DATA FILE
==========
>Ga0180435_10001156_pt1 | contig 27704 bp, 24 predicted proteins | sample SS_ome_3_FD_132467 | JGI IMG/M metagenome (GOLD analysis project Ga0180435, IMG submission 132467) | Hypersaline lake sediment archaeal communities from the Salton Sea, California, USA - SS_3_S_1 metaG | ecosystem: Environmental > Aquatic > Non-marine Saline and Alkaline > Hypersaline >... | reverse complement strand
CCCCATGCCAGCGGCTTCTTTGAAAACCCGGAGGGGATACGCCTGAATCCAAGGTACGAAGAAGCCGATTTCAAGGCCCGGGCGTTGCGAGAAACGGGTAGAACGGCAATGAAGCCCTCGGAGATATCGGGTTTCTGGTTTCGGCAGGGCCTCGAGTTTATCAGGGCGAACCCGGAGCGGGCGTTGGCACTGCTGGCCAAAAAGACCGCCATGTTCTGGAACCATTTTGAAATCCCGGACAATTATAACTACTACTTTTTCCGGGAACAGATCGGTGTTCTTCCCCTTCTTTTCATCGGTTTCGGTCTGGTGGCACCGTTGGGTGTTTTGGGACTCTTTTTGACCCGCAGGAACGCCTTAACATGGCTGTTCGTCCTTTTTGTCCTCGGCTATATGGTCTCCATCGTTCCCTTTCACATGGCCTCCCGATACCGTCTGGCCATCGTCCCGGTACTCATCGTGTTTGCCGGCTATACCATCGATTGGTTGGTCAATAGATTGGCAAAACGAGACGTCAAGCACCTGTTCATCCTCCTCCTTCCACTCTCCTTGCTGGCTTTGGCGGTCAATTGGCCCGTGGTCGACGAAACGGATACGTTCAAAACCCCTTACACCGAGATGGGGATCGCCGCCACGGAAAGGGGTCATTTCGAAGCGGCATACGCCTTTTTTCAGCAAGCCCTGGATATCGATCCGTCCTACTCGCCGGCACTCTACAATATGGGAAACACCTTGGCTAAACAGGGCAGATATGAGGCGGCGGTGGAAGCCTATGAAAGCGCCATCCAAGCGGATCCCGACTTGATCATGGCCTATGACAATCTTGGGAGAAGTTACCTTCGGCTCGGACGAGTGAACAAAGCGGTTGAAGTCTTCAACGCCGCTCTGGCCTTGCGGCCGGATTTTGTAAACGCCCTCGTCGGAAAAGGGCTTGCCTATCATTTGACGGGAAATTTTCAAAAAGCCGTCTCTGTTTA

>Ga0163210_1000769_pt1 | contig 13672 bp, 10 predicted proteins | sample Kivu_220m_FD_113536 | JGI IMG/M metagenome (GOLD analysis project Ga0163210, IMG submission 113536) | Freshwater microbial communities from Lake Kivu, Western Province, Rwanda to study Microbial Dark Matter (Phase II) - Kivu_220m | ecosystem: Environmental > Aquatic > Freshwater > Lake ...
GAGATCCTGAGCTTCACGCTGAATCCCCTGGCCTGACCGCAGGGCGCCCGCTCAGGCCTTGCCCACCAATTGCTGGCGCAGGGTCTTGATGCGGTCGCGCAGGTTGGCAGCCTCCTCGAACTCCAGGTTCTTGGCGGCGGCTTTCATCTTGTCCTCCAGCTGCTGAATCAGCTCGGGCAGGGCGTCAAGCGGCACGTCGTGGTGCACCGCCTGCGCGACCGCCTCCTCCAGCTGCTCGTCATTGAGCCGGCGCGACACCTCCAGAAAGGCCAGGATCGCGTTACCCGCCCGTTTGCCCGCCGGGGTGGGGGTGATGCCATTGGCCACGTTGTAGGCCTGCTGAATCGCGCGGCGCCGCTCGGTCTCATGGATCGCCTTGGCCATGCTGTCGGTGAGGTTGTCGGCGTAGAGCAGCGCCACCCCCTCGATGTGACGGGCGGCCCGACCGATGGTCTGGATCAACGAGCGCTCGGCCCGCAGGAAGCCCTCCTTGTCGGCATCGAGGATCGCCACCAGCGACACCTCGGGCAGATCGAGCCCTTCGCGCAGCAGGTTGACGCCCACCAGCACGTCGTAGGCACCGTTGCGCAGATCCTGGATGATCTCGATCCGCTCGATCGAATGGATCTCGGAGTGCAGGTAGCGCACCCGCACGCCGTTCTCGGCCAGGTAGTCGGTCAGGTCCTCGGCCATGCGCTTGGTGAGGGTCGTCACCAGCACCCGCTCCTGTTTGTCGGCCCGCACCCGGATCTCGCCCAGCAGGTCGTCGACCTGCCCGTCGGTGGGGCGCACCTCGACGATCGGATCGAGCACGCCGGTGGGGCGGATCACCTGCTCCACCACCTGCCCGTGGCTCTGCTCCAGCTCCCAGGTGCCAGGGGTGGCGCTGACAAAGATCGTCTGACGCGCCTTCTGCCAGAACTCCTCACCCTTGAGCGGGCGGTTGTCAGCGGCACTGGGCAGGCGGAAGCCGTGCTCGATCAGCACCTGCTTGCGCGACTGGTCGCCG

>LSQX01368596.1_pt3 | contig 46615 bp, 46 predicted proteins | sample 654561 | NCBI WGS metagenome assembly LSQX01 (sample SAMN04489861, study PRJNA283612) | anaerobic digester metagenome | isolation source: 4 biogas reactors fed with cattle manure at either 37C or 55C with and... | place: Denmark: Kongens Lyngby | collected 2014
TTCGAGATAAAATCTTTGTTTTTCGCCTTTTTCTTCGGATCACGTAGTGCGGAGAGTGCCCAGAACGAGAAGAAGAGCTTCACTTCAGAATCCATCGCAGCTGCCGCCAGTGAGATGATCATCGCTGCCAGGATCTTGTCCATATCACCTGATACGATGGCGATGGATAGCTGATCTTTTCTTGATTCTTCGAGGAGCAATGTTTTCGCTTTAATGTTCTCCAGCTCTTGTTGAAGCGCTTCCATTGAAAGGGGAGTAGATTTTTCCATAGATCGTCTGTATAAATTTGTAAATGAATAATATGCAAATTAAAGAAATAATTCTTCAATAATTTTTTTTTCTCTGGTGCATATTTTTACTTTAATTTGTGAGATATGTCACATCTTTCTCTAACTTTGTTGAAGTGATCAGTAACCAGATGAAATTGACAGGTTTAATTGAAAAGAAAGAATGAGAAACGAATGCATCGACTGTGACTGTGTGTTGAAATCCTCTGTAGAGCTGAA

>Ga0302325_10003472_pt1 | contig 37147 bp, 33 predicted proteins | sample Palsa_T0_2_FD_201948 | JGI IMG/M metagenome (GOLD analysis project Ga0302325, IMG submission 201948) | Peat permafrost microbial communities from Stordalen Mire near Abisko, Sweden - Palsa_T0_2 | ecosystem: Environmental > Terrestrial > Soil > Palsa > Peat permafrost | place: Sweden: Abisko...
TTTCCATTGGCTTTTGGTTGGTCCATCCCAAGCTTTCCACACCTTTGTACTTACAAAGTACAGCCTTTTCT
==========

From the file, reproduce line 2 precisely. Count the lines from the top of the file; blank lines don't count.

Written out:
CCCCATGCCAGCGGCTTCTTTGAAAACCCGGAGGGGATACGCCTGAATCCAAGGTACGAAGAAGCCGATTTCAAGGCCCGGGCGTTGCGAGAAACGGGTAGAACGGCAATGAAGCCCTCGGAGATATCGGGTTTCTGGTTTCGGCAGGGCCTCGAGTTTATCAGGGCGAACCCGGAGCGGGCGTTGGCACTGCTGGCCAAAAAGACCGCCATGTTCTGGAACCATTTTGAAATCCCGGACAATTATAACTACTACTTTTTCCGGGAACAGATCGGTGTTCTTCCCCTTCTTTTCATCGGTTTCGGTCTGGTGGCACCGTTGGGTGTTTTGGGACTCTTTTTGACCCGCAGGAACGCCTTAACATGGCTGTTCGTCCTTTTTGTCCTCGGCTATATGGTCTCCATCGTTCCCTTTCACATGGCCTCCCGATACCGTCTGGCCATCGTCCCGGTACTCATCGTGTTTGCCGGCTATACCATCGATTGGTTGGTCAATAGATTGGCAAAACGAGACGTCAAGCACCTGTTCATCCTCCTCCTTCCACTCTCCTTGCTGGCTTTGGCGGTCAATTGGCCCGTGGTCGACGAAACGGATACGTTCAAAACCCCTTACACCGAGATGGGGATCGCCGCCACGGAAAGGGGTCATTTCGAAGCGGCATACGCCTTTTTTCAGCAAGCCCTGGATATCGATCCGTCCTACTCGCCGGCACTCTACAATATGGGAAACACCTTGGCTAAACAGGGCAGATATGAGGCGGCGGTGGAAGCCTATGAAAGCGCCATCCAAGCGGATCCCGACTTGATCATGGCCTATGACAATCTTGGGAGAAGTTACCTTCGGCTCGGACGAGTGAACAAAGCGGTTGAAGTCTTCAACGCCGCTCTGGCCTTGCGGCCGGATTTTGTAAACGCCCTCGTCGGAAAAGGGCTTGCCTATCATTTGACGGGAAATTTTCAAAAAGCCGTCTCTGTTTA